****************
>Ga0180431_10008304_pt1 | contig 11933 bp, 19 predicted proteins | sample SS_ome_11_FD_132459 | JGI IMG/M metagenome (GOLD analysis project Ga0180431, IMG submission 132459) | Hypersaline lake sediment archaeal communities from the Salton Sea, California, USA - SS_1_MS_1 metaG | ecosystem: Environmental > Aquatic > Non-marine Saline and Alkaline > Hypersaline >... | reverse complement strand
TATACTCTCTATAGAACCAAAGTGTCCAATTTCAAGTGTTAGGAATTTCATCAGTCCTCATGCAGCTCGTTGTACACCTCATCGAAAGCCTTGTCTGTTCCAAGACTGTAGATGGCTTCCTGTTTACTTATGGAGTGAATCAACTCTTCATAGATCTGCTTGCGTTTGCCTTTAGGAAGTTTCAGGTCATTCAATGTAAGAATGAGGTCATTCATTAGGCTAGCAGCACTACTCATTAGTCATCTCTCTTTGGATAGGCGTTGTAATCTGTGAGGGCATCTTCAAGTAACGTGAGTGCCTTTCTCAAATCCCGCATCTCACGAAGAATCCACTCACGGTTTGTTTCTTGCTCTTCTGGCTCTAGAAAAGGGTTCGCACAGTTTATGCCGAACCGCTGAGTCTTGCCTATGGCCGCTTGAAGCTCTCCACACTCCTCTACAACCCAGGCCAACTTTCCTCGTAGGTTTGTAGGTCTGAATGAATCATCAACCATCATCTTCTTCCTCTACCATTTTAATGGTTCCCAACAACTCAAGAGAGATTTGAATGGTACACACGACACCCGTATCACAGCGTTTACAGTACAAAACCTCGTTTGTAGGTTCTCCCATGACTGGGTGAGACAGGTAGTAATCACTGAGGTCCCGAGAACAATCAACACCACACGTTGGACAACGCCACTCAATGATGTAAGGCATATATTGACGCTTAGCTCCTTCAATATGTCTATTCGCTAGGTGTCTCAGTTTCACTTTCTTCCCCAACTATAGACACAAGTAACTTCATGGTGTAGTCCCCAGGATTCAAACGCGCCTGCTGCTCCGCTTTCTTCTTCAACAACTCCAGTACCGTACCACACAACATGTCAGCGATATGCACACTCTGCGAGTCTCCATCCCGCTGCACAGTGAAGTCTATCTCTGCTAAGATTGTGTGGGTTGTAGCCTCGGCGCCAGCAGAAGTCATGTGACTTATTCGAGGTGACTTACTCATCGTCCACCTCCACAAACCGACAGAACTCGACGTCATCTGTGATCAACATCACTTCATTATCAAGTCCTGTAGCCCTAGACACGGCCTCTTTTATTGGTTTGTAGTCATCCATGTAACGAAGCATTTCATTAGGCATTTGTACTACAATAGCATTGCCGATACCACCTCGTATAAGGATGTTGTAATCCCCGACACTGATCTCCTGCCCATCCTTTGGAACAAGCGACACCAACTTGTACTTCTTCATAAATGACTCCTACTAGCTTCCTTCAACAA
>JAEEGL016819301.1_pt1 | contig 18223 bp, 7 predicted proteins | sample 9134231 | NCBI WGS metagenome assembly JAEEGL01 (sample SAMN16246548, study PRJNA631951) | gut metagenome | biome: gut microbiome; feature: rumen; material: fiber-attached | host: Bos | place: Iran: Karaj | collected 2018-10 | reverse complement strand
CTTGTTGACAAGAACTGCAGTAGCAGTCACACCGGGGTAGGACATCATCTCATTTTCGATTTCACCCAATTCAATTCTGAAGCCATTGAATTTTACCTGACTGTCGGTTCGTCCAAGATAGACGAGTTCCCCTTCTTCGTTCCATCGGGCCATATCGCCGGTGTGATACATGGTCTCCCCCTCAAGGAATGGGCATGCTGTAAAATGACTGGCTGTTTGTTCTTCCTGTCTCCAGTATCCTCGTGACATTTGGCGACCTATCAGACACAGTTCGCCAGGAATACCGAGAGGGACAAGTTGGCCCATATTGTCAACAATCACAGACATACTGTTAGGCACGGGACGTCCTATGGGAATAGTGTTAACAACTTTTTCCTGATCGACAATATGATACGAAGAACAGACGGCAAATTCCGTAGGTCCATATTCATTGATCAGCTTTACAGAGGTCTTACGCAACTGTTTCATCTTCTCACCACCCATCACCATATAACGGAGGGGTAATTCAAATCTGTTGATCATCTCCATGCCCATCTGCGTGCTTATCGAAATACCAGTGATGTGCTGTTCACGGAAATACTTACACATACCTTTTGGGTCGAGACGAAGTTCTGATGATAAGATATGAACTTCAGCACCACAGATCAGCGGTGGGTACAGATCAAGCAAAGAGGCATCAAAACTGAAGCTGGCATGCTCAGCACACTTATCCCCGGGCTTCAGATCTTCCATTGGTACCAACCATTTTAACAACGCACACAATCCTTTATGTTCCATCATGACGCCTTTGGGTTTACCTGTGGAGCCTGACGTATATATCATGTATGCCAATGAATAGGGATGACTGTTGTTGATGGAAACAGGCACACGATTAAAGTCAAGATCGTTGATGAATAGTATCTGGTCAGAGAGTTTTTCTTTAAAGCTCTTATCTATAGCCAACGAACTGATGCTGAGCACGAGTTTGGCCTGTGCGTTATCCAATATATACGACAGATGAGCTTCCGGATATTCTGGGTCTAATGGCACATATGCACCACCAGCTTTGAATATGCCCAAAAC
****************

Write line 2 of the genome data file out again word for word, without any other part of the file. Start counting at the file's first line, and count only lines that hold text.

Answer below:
TATACTCTCTATAGAACCAAAGTGTCCAATTTCAAGTGTTAGGAATTTCATCAGTCCTCATGCAGCTCGTTGTACACCTCATCGAAAGCCTTGTCTGTTCCAAGACTGTAGATGGCTTCCTGTTTACTTATGGAGTGAATCAACTCTTCATAGATCTGCTTGCGTTTGCCTTTAGGAAGTTTCAGGTCATTCAATGTAAGAATGAGGTCATTCATTAGGCTAGCAGCACTACTCATTAGTCATCTCTCTTTGGATAGGCGTTGTAATCTGTGAGGGCATCTTCAAGTAACGTGAGTGCCTTTCTCAAATCCCGCATCTCACGAAGAATCCACTCACGGTTTGTTTCTTGCTCTTCTGGCTCTAGAAAAGGGTTCGCACAGTTTATGCCGAACCGCTGAGTCTTGCCTATGGCCGCTTGAAGCTCTCCACACTCCTCTACAACCCAGGCCAACTTTCCTCGTAGGTTTGTAGGTCTGAATGAATCATCAACCATCATCTTCTTCCTCTACCATTTTAATGGTTCCCAACAACTCAAGAGAGATTTGAATGGTACACACGACACCCGTATCACAGCGTTTACAGTACAAAACCTCGTTTGTAGGTTCTCCCATGACTGGGTGAGACAGGTAGTAATCACTGAGGTCCCGAGAACAATCAACACCACACGTTGGACAACGCCACTCAATGATGTAAGGCATATATTGACGCTTAGCTCCTTCAATATGTCTATTCGCTAGGTGTCTCAGTTTCACTTTCTTCCCCAACTATAGACACAAGTAACTTCATGGTGTAGTCCCCAGGATTCAAACGCGCCTGCTGCTCCGCTTTCTTCTTCAACAACTCCAGTACCGTACCACACAACATGTCAGCGATATGCACACTCTGCGAGTCTCCATCCCGCTGCACAGTGAAGTCTATCTCTGCTAAGATTGTGTGGGTTGTAGCCTCGGCGCCAGCAGAAGTCATGTGACTTATTCGAGGTGACTTACTCATCGTCCACCTCCACAAACCGACAGAACTCGACGTCATCTGTGATCAACATCACTTCATTATCAAGTCCTGTAGCCCTAGACACGGCCTCTTTTATTGGTTTGTAGTCATCCATGTAACGAAGCATTTCATTAGGCATTTGTACTACAATAGCATTGCCGATACCACCTCGTATAAGGATGTTGTAATCCCCGACACTGATCTCCTGCCCATCCTTTGGAACAAGCGACACCAACTTGTACTTCTTCATAAATGACTCCTACTAGCTTCCTTCAACAA